Sonya: I have.
Karen: But from the time when she was little until now, which she’s still young, but her observation skills increased greatly over about three or four years, and it was all just from being out in nature.
Sonya: It was natural, organic.
Karen: She was being taught to notice things. Not in a very formal way, but just, “Why don’t you look at this?”
Sonya: Because her mother would look at something and comment, not like “You should see this,” necessarily, but it was like, “Oh, and look at that,” because it interested her mother. It modeled it, and it also showed her what else she could be looking for.
Karen: And those observation skills are useful not just for nature study, but they’re useful in other areas of our lives. How many times do we need to observe what’s going on around us? A lot. So increase those observation skills. You want your children to enjoy being out in nature. Nature is such a good place to go to refresh ourselves, to clear our minds, and really just to enjoy the beauty that God has made for us.
Sonya: I like how Charlotte said that we go into nature to get life in perspective.
Karen: That’s a good way to put it. It really does help you with that. One of the other goals is that we are laying a foundation for those science courses that are going to come later in your child’s life.
Sonya: I thought about that fleetingly when you mentioned increasing their observation skills; that that’s going to play a big role in future science lessons specifically as well as other areas of life.
Karen: In the experiments that they might do, they will be able to closely observe those and learn from those. But for all the different topics that you can cover in those elementary years, you don’t have to go in depth. You’re making hooks to hang things on. So when they get to those biology and chemistry and earth science courses, they already have a foundation to build on. It’s not foreign to them when they get to those courses.
Sonya: And they have a personal relation with it. So it’s not just, “Something I read in a book.” It is, “Something I’ve observed personally.”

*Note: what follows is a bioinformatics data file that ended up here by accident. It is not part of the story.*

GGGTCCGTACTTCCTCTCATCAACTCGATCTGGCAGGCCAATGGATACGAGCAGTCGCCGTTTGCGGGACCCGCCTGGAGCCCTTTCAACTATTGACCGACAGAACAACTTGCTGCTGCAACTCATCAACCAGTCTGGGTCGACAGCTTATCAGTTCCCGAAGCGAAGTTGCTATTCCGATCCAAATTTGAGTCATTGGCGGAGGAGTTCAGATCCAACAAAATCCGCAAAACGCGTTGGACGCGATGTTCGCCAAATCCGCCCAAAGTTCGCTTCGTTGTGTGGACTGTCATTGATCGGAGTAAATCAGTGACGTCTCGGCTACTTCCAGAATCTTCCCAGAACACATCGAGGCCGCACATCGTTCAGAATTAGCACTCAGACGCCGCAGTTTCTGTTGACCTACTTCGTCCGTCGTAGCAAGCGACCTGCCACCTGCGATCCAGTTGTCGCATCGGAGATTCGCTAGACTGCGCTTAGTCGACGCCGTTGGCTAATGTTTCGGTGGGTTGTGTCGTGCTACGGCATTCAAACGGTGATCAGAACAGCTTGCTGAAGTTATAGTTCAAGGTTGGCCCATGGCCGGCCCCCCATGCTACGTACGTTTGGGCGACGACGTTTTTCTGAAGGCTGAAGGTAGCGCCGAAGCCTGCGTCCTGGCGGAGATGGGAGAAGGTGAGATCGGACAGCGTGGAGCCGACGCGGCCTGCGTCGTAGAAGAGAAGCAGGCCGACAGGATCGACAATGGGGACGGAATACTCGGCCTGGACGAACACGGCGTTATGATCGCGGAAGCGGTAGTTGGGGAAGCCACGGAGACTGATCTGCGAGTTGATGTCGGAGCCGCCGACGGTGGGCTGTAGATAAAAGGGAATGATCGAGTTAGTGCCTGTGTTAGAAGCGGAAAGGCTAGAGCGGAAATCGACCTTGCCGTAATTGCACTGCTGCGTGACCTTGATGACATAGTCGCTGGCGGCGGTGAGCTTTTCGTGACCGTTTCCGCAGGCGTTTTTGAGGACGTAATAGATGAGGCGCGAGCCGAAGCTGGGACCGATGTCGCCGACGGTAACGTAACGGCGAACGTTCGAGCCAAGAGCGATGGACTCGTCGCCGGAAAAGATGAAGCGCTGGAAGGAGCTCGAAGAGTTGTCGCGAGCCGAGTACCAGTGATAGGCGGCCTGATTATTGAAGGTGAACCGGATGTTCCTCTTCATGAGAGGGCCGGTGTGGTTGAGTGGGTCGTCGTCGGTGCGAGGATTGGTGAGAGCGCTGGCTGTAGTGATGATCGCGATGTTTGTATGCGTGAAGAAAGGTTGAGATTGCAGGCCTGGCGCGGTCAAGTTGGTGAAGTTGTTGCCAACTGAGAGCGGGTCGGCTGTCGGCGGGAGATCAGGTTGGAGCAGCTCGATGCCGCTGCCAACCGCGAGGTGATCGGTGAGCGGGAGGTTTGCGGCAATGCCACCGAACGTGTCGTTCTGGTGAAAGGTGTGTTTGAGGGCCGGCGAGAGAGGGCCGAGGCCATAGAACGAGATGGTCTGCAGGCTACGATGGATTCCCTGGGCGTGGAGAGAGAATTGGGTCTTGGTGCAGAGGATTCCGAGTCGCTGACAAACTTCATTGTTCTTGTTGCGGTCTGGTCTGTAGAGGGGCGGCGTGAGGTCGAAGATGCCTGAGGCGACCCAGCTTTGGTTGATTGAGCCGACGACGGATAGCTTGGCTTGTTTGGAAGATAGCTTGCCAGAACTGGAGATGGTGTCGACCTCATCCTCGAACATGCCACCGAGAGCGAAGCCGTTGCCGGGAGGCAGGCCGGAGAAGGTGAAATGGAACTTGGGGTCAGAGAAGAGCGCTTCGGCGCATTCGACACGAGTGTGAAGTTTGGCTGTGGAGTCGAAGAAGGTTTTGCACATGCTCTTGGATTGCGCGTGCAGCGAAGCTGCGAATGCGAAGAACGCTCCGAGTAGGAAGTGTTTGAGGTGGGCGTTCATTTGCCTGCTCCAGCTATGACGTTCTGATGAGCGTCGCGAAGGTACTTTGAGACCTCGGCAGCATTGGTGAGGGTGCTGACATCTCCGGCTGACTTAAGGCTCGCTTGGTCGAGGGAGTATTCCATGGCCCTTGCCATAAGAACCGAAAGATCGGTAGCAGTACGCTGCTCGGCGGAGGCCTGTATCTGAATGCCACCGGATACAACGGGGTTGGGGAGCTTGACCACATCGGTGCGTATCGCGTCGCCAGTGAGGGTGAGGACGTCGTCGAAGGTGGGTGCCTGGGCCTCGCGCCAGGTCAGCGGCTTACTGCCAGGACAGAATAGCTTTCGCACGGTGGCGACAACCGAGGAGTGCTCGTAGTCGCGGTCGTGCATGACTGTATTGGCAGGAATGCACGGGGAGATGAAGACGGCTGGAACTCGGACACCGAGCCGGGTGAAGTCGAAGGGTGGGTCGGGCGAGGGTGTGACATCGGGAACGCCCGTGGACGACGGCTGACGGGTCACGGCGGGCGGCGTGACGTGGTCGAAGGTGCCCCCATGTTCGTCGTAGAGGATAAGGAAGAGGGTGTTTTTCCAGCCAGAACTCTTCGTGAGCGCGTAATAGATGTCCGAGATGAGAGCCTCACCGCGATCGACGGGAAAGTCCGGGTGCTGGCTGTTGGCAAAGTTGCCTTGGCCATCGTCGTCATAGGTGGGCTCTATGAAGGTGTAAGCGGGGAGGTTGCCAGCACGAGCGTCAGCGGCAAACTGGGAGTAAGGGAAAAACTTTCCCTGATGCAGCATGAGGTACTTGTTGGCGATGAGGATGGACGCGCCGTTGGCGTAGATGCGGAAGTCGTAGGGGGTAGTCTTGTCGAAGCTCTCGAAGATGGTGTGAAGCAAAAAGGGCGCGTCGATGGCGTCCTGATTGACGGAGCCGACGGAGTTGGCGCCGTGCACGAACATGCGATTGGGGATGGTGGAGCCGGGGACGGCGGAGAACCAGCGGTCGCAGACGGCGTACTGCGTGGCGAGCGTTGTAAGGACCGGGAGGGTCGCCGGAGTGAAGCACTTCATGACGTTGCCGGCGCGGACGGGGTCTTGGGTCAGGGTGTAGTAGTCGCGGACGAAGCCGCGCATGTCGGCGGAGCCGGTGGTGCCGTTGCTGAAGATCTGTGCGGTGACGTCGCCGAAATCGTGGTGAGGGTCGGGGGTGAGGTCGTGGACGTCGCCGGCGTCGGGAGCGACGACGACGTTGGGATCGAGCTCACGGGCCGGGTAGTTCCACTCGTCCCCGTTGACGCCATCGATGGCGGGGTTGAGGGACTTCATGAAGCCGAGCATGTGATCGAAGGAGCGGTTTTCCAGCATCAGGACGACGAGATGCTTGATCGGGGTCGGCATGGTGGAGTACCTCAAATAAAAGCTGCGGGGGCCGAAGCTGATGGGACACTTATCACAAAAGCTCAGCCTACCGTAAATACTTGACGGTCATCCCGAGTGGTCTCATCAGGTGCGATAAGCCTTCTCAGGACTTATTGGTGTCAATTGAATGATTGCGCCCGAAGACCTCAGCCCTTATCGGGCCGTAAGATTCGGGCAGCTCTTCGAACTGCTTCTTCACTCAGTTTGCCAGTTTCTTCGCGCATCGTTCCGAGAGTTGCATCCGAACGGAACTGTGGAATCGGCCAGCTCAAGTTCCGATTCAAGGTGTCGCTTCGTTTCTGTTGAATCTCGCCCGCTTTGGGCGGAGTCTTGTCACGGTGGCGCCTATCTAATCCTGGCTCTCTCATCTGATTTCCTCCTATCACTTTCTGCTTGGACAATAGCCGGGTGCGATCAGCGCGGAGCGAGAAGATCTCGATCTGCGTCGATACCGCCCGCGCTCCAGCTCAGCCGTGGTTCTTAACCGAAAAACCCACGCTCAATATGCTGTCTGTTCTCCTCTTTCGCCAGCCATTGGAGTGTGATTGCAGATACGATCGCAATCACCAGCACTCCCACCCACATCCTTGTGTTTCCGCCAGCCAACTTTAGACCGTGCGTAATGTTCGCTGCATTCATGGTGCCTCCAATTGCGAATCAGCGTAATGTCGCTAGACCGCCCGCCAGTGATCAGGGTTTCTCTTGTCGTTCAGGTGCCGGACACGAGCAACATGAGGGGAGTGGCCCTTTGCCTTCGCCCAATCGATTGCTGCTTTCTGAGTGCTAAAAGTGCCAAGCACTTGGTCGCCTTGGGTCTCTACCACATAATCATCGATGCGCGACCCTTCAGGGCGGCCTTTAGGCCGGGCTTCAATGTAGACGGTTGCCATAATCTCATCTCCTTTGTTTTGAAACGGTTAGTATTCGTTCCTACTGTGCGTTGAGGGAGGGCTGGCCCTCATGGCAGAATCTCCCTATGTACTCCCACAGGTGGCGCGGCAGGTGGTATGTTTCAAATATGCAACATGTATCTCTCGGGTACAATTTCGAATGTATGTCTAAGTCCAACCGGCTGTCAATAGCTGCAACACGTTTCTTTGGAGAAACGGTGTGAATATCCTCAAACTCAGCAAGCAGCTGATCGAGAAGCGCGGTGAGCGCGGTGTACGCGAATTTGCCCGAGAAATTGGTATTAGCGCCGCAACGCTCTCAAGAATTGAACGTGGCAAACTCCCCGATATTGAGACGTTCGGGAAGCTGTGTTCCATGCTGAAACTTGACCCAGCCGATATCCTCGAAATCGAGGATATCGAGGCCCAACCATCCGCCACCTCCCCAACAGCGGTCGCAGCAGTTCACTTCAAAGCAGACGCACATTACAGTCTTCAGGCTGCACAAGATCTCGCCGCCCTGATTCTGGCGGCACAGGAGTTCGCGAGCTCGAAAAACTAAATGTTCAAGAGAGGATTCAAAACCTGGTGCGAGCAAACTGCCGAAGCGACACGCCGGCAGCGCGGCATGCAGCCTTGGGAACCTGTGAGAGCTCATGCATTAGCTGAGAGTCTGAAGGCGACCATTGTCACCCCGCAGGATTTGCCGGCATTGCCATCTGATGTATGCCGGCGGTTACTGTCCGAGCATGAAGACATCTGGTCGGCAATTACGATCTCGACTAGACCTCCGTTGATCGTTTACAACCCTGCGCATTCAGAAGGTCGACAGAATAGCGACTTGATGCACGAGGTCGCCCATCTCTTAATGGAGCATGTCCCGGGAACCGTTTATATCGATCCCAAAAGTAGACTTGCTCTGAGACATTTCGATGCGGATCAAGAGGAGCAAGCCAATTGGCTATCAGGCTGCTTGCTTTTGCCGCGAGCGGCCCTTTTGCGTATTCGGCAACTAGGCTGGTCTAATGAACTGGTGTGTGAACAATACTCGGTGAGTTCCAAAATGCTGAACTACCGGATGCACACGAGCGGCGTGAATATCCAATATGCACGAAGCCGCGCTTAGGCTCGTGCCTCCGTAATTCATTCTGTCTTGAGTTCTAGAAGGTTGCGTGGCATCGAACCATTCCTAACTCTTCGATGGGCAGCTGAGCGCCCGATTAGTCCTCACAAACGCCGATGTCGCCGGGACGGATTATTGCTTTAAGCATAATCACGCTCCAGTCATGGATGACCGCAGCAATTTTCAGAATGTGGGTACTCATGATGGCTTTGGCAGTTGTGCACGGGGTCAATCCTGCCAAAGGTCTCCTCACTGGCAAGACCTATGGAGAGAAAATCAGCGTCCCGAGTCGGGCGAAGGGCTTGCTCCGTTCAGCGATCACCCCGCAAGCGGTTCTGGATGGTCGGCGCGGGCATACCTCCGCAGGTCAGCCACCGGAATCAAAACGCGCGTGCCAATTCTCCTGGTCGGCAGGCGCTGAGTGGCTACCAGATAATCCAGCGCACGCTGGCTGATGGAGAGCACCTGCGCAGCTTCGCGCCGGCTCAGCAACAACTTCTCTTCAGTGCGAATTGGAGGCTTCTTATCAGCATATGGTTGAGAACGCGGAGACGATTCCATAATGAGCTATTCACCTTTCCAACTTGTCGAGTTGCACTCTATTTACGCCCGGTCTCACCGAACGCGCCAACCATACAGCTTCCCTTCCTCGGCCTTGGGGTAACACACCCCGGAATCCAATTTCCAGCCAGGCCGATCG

Karen: They bring those connections to the formal science lessons with them. And then the most important thing about nature study is gaining that appreciation for God’s creation. It really goes beyond just observing the beauty. The more you study nature, the more you learn about God. If you think about it, if you’ve ever seen a waterfall or larger waves at a beach, you’re seeing just a small portion of God’s power. If you see those, and you stand in awe at the power of those, that’s only a small taste of the power our God has. That’s just one example. But there are many things like that in nature that remind us of who our God is: His character and His abilities.
Sonya: Charlotte talked about that a lot—how even the flower in the, I think she said cranny, nook, speaks of God’s glory that it all points back to the Creator. That should be our main reason for getting our children out into nature. There are many other reasons as well that you mentioned, but that’s the main one. Thanks for helping us figure out that balance between nature study and science lessons. I see this over and over in Charlotte Mason’s approach and her methods; she’s got such a great balance there.
Karen: Yes, yes.
Sonya: It’s excellent balance between the formal, structured lessons and the personal discovery—gently guided, nudged as you said, as needed. But that’s just such a great balance for educating our children. I’m going to give you more questions next time, so get ready. Thanks for joining us.